The graphic encapsulates the essence of the exhibition while remaining flexible for application across a variety of marketing formats, both print and digital. We successfully transposed the design across a suite of print collateral, from A5 invitations to A3 and paste-board size posters for a city-wide campaign. The design was scalable, moving from social media assets to outsize display graphics, installed above the Arundel Gate and Winter Garden entrances to the galleries, as well as the exhibition entrance itself. The collage-style also naturally lent itself to animation – insects crawling, birds hovering and tentacles swaying – that could be looped on plasma screens throughout Museums Sheffield.
Beyond the assets necessary to market the exhibition, Cafeteria worked closely with the curatorial team to develop ideas and elevations for the gallery interior. Due to the sensitive nature of many of the works on show, light levels had to be dimmed making the choice of colour all the more important. Working together we agreed on a sympathetic, but rich palette of purple and blue. These were colours that Ruskin was particularly fond of, having written about them in specific relation to landscapes in a number of his published texts. For all accompanying object labels, on-gallery messaging and activity sheets we chose a neutral parchment, or off-white, colour that contrasted well with the dark walls.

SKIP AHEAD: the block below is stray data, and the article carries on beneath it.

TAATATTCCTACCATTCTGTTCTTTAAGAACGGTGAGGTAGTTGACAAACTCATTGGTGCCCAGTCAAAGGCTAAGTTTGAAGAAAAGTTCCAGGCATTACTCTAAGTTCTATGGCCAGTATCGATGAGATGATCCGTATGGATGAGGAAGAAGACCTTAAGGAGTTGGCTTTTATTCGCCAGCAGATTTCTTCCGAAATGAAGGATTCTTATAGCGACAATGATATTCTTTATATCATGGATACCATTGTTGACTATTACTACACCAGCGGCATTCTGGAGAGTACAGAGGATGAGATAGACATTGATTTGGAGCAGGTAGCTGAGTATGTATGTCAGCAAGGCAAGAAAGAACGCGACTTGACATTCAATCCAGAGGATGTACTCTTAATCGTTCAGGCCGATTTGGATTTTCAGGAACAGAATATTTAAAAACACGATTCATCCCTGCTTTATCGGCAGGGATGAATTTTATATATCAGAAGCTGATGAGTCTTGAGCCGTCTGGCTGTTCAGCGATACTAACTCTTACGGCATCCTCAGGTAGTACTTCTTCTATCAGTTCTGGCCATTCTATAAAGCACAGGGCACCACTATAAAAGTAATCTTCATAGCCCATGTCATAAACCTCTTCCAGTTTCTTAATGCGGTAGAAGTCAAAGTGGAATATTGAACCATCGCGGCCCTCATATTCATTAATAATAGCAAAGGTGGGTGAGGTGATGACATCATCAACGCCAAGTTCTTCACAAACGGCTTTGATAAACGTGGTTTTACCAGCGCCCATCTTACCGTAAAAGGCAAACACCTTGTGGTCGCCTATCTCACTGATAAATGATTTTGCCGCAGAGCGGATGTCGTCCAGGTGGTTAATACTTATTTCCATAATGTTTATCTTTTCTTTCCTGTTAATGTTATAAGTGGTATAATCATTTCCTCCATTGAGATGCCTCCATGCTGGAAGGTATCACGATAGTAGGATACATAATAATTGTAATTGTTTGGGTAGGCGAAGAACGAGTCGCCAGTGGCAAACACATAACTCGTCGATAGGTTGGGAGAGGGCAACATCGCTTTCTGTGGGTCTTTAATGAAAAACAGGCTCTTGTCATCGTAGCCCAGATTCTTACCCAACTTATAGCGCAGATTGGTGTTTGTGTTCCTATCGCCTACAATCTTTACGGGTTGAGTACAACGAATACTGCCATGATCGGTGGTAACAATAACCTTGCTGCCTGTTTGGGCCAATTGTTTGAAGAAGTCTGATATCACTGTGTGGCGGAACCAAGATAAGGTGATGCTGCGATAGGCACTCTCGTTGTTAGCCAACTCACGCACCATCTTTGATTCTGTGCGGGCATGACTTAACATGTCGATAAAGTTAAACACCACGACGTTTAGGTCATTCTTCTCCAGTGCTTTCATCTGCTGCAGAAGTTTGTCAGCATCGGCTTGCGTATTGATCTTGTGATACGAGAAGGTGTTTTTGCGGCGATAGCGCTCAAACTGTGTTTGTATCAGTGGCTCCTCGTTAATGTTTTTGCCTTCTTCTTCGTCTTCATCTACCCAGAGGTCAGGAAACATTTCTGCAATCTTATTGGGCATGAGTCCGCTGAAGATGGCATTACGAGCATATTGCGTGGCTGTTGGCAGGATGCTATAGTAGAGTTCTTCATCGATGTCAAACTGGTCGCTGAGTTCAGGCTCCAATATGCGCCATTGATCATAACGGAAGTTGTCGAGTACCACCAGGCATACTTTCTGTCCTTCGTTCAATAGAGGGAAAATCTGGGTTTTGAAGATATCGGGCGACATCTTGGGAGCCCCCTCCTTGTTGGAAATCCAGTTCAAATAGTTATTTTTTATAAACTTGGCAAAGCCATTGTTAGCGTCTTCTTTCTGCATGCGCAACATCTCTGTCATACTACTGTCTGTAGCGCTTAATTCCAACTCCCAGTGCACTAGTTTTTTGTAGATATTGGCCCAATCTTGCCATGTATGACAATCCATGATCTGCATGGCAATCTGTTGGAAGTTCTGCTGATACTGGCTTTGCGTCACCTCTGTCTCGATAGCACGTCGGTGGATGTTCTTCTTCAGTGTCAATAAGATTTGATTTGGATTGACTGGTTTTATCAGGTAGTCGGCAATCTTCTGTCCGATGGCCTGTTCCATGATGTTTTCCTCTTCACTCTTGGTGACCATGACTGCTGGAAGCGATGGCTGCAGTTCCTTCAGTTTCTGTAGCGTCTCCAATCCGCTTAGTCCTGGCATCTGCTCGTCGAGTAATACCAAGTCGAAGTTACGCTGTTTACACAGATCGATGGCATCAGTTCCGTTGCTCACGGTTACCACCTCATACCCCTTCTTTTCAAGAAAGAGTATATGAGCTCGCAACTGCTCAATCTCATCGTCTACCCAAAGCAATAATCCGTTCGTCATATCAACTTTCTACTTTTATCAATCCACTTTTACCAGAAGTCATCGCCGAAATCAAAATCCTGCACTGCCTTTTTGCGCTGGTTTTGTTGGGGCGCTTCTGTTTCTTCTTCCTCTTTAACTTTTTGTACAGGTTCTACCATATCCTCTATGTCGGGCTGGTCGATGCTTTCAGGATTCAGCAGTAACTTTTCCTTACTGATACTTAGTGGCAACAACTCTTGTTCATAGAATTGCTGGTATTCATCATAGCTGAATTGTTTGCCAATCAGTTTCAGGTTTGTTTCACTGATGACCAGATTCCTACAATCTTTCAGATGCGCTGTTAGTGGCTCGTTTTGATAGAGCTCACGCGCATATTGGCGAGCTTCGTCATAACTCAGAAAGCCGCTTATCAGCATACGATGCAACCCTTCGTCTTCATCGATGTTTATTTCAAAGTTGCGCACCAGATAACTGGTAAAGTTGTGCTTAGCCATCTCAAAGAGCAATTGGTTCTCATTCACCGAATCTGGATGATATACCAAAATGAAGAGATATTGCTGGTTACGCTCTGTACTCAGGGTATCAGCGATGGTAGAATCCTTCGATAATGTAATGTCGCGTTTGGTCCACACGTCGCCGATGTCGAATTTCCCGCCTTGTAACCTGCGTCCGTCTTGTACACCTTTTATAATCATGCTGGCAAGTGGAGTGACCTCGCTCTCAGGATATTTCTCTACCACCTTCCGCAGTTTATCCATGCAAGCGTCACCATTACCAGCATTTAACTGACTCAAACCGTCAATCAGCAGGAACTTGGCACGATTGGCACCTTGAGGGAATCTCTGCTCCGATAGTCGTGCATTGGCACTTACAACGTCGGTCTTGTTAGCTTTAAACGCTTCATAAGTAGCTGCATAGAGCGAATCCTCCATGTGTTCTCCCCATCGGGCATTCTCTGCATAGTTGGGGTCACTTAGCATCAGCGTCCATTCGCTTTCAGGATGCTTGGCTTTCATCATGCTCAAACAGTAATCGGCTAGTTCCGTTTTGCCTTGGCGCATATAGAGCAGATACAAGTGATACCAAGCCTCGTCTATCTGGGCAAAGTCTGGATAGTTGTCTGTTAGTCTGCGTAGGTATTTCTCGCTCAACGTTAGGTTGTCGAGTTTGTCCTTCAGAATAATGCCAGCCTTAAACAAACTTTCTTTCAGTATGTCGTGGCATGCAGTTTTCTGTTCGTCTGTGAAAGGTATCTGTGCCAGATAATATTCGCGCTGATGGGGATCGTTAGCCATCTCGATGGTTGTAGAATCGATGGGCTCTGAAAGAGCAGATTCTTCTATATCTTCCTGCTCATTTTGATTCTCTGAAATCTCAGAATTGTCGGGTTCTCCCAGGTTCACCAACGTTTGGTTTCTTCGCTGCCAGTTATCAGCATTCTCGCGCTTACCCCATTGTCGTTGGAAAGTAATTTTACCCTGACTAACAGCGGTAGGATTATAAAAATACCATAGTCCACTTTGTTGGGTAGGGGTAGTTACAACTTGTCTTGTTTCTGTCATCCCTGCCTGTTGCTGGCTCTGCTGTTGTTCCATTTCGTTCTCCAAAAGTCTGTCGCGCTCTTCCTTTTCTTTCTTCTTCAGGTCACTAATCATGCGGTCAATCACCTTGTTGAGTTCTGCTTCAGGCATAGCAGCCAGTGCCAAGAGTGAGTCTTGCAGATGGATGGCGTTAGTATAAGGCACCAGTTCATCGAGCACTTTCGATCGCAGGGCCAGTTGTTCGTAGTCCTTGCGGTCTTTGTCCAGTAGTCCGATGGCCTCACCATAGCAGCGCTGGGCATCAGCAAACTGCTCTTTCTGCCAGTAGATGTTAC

The layout of the exhibition was divided into thematic sections, each consisting of an introductory text and wall-based pull-quotes. We set all titles and quotes in Morion, placing all supporting body copy in Futura as per Museum Sheffield’s established brand identity. Wanting to bring the character and expression of the lead graphic composition into the gallery, we installed contour-cut vinyl illustrations to a number of wall sections throughout the space, as well as to the floor across the threshold of the gallery entrance. Here, a giant octopus amongst a swarm of colourful creatures hooks the eye of passers-by, enticing them to venture inside to see more. Cafeteria was able to execute such super graphics working in close collaboration with a long-standing regional supplier, Signs Express.
The resulting audience experience of the exhibition is as if wandering through the inner workings of John Ruskin’s mind. The visual identity we created has received high praise from partners, stakeholders and visitors alike, as well as press. On receipt of such positive feedback, Museum Sheffield’s retail team requested artwork for application to merchandise to sit alongside the book we designed back in 2012 in the gallery shop.
Chris Harvey, Head of Communications at Museums Sheffield, said, “Conveying a sense of spectacle was at the core of the design brief for the exhibition; the identity that Cafeteria developed for us couldn’t have met that brief more perfectly. The designs they created present the historical collection images in a way that felt like you were seeing them anew – but more than that, they truly captured that sense of wonder you feel when you see those artworks and the amazing natural phenomena they depict. We’ve had lots of great feedback on the design and I’m sure Ruskin would have approved too.”